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Race to the Top money dwindling, but Huffman says not to worry

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An especially lean education budget will have only a modest impact on Tennessee schools next year, outgoing education commissioner Kevin Huffman said after a budget hearing last Friday.

Not only is the Tennessee Department of Education down to the last 10 percent of a $500 million federal Race to the Top grant, but Gov. Bill Haslam also expects officials to cut 7 percent from the department budget.

Tennessee won the Race to the Top competition in 2010, and spent the bulk of those funds on infrastructure changes or one-time costs, including technology, Huffman said.

He said that the state and local districts always knew the money would run out in four years, and have planned accordingly.

“I don’t think you’re going to see a noticeable thing,” he said.

Of the remaining funds, Huffman said, “We’re tracking very carefully and trying to make sure that we can use every dollar on meaningful projects before it goes away.”

The one program funded by Race to the Top that might be in be in jeopardy is summer training for teachers, focused on the Common Core State Standards.

The trainings, which Chalkbeat attended in August, are funded for the summer of 2015. But if the state wants to keep the trainings alive, officials probably will need to budget for them out of its own funds in the future. Huffman said surveys showed that teachers found the training valuable, and studies showed that teachers who attended — about 14,000 last year — perform better in the classroom.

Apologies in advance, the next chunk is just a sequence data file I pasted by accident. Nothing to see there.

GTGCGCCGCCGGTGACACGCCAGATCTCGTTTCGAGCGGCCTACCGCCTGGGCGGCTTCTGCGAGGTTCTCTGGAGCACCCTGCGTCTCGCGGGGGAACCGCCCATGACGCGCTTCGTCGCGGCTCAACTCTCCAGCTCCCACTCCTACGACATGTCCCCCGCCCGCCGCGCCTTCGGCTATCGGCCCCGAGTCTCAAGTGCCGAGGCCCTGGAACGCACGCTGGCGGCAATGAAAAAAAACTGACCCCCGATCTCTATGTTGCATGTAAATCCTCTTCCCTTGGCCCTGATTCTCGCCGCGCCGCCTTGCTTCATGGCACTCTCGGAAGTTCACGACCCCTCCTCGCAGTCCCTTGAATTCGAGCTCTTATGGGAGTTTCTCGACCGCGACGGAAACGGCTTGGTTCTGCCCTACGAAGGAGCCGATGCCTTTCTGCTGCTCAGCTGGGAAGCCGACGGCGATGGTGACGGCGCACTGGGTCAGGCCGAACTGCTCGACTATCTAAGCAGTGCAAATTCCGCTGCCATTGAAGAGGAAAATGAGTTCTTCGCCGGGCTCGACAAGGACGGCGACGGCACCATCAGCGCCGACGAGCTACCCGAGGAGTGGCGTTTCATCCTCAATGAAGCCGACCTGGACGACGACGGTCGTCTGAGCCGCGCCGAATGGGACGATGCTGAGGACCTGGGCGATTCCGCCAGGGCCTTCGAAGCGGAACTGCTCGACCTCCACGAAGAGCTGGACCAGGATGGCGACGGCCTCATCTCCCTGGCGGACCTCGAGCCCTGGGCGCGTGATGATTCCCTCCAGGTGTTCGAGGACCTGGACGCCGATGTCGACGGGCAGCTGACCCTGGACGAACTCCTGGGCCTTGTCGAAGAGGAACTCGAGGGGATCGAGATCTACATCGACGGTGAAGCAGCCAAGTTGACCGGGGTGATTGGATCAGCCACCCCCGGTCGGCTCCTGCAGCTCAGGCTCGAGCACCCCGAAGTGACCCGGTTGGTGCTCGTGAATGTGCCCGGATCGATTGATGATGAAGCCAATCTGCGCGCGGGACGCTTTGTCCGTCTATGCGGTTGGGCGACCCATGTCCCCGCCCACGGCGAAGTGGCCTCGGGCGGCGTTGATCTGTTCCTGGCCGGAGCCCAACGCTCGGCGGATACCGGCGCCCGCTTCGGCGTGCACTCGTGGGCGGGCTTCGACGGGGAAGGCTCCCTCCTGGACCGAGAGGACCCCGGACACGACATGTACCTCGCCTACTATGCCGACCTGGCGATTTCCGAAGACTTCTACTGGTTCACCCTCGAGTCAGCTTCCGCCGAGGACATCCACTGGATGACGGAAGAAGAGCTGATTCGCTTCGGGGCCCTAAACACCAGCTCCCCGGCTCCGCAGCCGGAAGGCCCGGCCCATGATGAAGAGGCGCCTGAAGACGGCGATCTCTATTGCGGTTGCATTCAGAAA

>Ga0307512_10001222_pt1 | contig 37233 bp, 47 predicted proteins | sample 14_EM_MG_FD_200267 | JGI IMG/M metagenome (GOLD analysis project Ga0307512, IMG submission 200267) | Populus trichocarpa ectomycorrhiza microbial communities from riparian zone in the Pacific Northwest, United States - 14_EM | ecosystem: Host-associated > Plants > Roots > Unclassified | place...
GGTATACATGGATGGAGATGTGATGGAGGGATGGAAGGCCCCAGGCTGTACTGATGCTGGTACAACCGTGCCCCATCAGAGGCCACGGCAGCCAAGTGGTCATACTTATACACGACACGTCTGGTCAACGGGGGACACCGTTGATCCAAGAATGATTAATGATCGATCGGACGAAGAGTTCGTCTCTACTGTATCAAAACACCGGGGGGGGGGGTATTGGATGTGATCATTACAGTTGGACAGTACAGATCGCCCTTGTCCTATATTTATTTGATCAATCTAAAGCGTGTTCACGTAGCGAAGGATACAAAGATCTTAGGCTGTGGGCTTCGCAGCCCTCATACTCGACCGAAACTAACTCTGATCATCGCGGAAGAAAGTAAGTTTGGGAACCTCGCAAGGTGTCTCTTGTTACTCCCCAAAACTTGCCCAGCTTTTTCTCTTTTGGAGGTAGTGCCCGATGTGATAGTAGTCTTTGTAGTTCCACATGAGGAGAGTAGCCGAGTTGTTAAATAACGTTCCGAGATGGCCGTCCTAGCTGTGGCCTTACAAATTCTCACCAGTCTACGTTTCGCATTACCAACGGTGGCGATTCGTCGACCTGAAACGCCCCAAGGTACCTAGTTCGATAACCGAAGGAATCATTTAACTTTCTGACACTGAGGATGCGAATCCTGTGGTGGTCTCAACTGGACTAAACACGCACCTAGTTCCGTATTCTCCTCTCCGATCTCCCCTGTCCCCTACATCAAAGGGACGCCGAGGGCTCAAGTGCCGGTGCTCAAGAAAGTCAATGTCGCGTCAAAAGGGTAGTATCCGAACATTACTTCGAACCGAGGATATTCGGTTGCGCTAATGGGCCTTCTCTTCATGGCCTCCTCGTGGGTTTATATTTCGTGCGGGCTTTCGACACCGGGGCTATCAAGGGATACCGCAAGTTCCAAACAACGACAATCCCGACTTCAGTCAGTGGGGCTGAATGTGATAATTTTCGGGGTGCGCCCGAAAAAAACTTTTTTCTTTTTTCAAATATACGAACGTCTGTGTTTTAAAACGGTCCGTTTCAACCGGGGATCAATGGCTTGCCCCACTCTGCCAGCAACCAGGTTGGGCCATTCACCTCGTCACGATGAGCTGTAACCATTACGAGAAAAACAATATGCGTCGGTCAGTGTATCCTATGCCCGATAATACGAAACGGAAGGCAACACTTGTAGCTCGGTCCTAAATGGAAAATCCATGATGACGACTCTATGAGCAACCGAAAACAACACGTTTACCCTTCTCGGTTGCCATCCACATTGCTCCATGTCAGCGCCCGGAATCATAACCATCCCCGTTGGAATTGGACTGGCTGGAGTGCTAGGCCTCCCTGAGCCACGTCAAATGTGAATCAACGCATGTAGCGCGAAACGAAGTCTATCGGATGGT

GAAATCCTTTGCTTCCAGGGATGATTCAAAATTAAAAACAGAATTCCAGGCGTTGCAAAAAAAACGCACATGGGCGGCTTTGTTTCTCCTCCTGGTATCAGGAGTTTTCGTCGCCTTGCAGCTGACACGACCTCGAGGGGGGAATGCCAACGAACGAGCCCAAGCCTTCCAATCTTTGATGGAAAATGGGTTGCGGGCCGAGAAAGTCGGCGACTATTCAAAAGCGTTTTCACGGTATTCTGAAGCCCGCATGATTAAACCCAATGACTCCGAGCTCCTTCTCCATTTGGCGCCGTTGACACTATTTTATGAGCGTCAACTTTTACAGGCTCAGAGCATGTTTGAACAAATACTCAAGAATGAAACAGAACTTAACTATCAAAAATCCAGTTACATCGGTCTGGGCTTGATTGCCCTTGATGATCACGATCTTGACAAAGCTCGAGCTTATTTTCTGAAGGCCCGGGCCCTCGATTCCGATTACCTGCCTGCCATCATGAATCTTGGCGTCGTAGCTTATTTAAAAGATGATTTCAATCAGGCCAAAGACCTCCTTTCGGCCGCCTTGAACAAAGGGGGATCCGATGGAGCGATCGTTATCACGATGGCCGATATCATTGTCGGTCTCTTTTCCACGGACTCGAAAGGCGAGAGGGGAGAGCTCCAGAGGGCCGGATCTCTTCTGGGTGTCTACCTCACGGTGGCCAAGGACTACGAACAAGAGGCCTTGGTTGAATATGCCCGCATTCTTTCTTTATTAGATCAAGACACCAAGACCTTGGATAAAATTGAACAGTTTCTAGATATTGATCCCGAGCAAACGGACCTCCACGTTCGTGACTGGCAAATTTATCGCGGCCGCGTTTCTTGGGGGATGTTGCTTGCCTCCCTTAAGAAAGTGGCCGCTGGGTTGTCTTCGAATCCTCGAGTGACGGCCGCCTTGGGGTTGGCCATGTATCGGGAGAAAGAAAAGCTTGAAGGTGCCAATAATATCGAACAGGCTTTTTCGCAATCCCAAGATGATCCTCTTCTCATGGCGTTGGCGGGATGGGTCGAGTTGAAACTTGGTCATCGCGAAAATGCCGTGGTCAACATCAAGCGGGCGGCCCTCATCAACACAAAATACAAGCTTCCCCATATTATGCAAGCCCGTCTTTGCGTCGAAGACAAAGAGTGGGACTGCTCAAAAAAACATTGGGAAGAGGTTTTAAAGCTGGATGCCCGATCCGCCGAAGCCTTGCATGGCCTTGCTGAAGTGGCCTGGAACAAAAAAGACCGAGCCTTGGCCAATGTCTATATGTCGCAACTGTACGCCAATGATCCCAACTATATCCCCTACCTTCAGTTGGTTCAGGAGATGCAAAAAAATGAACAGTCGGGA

“It’s a lot of bang for the buck if we can do it,” he said.

To fulfill Haslam’s request to slash 7 percent of the budget — more than $9,500,000 — the Department of Education recommended cutting grants to science museums, to school districts for health-related activities and school safety efforts, and to extended learning programs.

Huffman said the only two budget increases were BEP funding, which is the money the state appropriates to local districts, and assessment costs.

The BEP funding increase is due to projected increase in student enrollment.

Huffman, of course, won’t be around to oversee how the education department deals with next year’s budget. He announced his resignation in November, and plans to leave office not later than Haslam’s inauguration Jan. 17.

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